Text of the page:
PMCID: PMC2644307  PMID: 19200361
5.  Time Processing in Huntington's Disease: A Group-Control Study 
PLoS ONE  2007;2(12):e1263.
“Timing” processes are mediated via a disturbed neuronal network including the basal ganglia. Brain structures important for “timing” are also discussed to be critical for the deterioration of movements in Huntington's disease (HD). Changes in “timing processes” are found in HD, but no study has varied the degree of motor demands in timing functions in parallel in HD. It may be hypothesized that timing functions may be deteriorated to a different extent in motor and non-motor timing, because in motor timing the underlying brain structures may be more demanding than in non-motor timing.
Methodology/Principle Findings
We assessed timing in two different experiments: a time-estimation (TE) and a time-discrimination (TD) task. The demand on motor functions is high in the TE-task and low in the TD-task. Furthermore, general motor ability was assessed at different complexity levels. A presymptomatic (pHD), a symptomatic (HD) and a control group were investigated. We found a decline in timing functions when demands on the motor system were high (TE-task), in HD and even in pHD, compared to controls. In non-motor timing (TD task) and in the assessment of general motor ability, performance in the pHD-group was comparable to the controls and better than in the symptomatic group. Performance in both timing tasks was related to the duration until the estimated age of onset in pHDs.
The study shows a selective deterioration of time-estimation processes in symptomatic and even presymptomatic Huntington's disease. Time-discrimination processes were not affected in both patient groups. The relation of timing performance to the duration until the estimated age of onset in pHD is of clinical importance.
PMCID: PMC2094403  PMID: 18060059
6.  Error Processing in Huntington's Disease 
PLoS ONE  2006;1(1):e86.
Huntington's disease (HD) is a genetic disorder expressed by a degeneration of the basal ganglia inter alia accompanied with dopaminergic alterations. These dopaminergic alterations are related to genetic factors i.e., CAG-repeat expansion. The error (related) negativity (Ne/ERN), a cognitive event-related potential related to performance monitoring, is generated in the anterior cingulate cortex (ACC) and supposed to depend on the dopaminergic system. The Ne is reduced in Parkinson's Disease (PD). Due to a dopaminergic deficit in HD, a reduction of the Ne is also likely. Furthermore it is assumed that movement dysfunction emerges as a consequence of dysfunctional error-feedback processing. Since dopaminergic alterations are related to the CAG-repeat, a Ne reduction may furthermore also be related to the genetic disease load.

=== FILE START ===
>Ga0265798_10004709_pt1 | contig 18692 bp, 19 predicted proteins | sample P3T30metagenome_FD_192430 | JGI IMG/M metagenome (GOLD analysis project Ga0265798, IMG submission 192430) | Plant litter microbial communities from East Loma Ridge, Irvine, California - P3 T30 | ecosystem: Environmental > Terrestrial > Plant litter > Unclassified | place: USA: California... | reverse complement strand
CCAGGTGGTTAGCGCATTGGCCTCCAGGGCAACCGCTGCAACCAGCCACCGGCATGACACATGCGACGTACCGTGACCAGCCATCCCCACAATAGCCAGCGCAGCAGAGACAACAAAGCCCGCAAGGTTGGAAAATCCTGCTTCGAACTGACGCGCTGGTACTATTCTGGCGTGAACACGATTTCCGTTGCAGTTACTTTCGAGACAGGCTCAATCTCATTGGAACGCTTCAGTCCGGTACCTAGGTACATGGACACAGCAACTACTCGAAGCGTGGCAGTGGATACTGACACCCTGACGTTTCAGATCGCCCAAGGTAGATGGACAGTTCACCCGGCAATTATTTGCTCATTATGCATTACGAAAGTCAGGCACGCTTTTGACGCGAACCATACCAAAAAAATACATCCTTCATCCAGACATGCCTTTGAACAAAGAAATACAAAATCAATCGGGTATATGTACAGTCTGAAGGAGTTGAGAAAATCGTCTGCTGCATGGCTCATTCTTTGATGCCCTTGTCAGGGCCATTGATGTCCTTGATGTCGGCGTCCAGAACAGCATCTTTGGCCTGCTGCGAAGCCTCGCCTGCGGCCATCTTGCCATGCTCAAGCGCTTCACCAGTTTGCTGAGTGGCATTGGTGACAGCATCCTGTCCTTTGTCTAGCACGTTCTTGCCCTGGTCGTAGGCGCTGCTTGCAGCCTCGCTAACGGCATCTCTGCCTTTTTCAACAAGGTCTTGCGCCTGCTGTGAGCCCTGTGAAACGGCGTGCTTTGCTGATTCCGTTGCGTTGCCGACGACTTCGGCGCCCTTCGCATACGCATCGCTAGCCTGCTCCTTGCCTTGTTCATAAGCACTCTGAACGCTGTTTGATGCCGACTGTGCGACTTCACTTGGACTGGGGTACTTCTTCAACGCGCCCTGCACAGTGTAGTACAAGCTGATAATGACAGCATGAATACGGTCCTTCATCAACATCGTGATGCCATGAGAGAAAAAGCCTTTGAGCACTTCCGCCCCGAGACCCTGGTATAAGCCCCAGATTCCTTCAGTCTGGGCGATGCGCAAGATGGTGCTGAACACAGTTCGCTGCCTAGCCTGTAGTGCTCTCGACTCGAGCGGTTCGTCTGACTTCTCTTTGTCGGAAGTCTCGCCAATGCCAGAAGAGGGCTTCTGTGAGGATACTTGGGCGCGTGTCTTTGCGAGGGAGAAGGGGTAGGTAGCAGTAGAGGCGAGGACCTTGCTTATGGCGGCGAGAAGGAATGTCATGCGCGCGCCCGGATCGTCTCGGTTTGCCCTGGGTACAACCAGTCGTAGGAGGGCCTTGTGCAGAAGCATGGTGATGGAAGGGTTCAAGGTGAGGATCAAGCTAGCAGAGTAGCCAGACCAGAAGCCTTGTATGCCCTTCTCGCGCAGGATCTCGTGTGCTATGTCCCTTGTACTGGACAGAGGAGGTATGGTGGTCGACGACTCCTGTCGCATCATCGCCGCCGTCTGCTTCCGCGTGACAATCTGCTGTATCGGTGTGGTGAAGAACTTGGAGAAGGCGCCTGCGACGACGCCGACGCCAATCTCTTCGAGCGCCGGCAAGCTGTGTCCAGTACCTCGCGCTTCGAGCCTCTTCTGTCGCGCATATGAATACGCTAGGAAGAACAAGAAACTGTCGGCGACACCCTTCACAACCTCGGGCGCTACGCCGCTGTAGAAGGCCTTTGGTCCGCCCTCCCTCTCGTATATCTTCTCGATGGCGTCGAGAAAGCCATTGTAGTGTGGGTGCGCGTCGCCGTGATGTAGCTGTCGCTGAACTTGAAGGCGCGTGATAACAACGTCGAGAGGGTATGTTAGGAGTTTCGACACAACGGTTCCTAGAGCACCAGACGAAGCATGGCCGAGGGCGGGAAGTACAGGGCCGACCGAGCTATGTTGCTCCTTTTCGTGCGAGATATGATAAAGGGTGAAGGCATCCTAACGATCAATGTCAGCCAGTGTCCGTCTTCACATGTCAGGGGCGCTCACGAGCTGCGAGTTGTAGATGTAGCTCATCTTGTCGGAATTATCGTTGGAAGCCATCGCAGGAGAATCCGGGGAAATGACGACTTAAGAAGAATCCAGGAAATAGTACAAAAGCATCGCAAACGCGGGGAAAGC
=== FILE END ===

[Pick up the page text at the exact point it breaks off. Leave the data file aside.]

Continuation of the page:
Methodology/Principle Findings
We assessed the error negativity (Ne) in a speeded reaction task under consideration of the underlying genetic abnormalities. HD patients showed a specific reduction in the Ne, which suggests impaired error processing in these patients. Furthermore, the Ne was closely related to CAG-repeat expansion.
The reduction of the Ne is likely to be an effect of the dopaminergic pathology. The result resembles findings in Parkinson's Disease. As such the Ne might be a measure for the integrity of striatal dopaminergic output function. The relation to the CAG-repeat expansion indicates that the Ne could serve as a gene-associated “cognitive” biomarker in HD.
PMCID: PMC1762335  PMID: 17183717
7.  No association between polymorphisms in the BDNF gene and age at onset in Huntington disease 
BMC Medical Genetics  2006;7:79.
Recent evidence suggests that brain-derived neurotrophic factor (BDNF) is an attractive candidate for modifying age at onset (AO) in Huntington disease (HD). In particular, the functional Val66Met polymorphism appeared to exert a significant effect. Here we evaluate BDNF variability with respect to AO of HD using markers that represent the entire locus.
Five selected tagging polymorphisms were genotyped across a 65 kb region comprising the BDNF gene in a well established cohort of 250 unrelated German HD patients.
Addition of BDNF genotype variations or one of the marker haplotypes to the effect of CAG repeat lengths did not affect the variance of the AO.